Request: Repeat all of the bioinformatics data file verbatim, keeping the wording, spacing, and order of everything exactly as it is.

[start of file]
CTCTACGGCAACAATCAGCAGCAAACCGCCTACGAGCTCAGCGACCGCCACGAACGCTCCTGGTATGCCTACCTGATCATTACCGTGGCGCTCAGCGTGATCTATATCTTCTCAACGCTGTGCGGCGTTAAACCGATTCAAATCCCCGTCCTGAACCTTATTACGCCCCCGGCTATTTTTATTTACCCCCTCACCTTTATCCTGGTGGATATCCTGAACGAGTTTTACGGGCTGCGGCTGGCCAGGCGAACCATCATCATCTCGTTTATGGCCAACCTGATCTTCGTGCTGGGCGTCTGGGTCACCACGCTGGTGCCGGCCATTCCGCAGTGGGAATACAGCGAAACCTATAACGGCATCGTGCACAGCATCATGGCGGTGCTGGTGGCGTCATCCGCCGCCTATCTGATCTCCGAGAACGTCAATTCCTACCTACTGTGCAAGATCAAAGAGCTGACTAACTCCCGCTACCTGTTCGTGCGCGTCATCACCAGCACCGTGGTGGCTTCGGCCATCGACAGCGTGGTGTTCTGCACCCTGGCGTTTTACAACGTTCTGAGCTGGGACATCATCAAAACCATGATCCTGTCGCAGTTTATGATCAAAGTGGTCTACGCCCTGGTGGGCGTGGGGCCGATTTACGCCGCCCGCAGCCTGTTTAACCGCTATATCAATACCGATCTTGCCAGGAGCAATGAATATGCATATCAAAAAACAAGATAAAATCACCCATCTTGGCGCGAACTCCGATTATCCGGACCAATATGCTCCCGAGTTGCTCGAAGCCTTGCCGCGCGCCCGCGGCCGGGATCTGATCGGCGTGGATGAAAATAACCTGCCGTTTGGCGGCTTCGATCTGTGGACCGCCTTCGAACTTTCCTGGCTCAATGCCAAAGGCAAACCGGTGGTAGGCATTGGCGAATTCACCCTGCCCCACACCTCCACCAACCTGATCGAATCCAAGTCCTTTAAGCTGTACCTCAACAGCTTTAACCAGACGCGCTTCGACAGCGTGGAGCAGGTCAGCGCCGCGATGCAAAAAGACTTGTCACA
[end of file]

CTCTACGGCAACAATCAGCAGCAAACCGCCTACGAGCTCAGCGACCGCCACGAACGCTCCTGGTATGCCTACCTGATCATTACCGTGGCGCTCAGCGTGATCTATATCTTCTCAACGCTGTGCGGCGTTAAACCGATTCAAATCCCCGTCCTGAACCTTATTACGCCCCCGGCTATTTTTATTTACCCCCTCACCTTTATCCTGGTGGATATCCTGAACGAGTTTTACGGGCTGCGGCTGGCCAGGCGAACCATCATCATCTCGTTTATGGCCAACCTGATCTTCGTGCTGGGCGTCTGGGTCACCACGCTGGTGCCGGCCATTCCGCAGTGGGAATACAGCGAAACCTATAACGGCATCGTGCACAGCATCATGGCGGTGCTGGTGGCGTCATCCGCCGCCTATCTGATCTCCGAGAACGTCAATTCCTACCTACTGTGCAAGATCAAAGAGCTGACTAACTCCCGCTACCTGTTCGTGCGCGTCATCACCAGCACCGTGGTGGCTTCGGCCATCGACAGCGTGGTGTTCTGCACCCTGGCGTTTTACAACGTTCTGAGCTGGGACATCATCAAAACCATGATCCTGTCGCAGTTTATGATCAAAGTGGTCTACGCCCTGGTGGGCGTGGGGCCGATTTACGCCGCCCGCAGCCTGTTTAACCGCTATATCAATACCGATCTTGCCAGGAGCAATGAATATGCATATCAAAAAACAAGATAAAATCACCCATCTTGGCGCGAACTCCGATTATCCGGACCAATATGCTCCCGAGTTGCTCGAAGCCTTGCCGCGCGCCCGCGGCCGGGATCTGATCGGCGTGGATGAAAATAACCTGCCGTTTGGCGGCTTCGATCTGTGGACCGCCTTCGAACTTTCCTGGCTCAATGCCAAAGGCAAACCGGTGGTAGGCATTGGCGAATTCACCCTGCCCCACACCTCCACCAACCTGATCGAATCCAAGTCCTTTAAGCTGTACCTCAACAGCTTTAACCAGACGCGCTTCGACAGCGTGGAGCAGGTCAGCGCCGCGATGCAAAAAGACTTGTCACA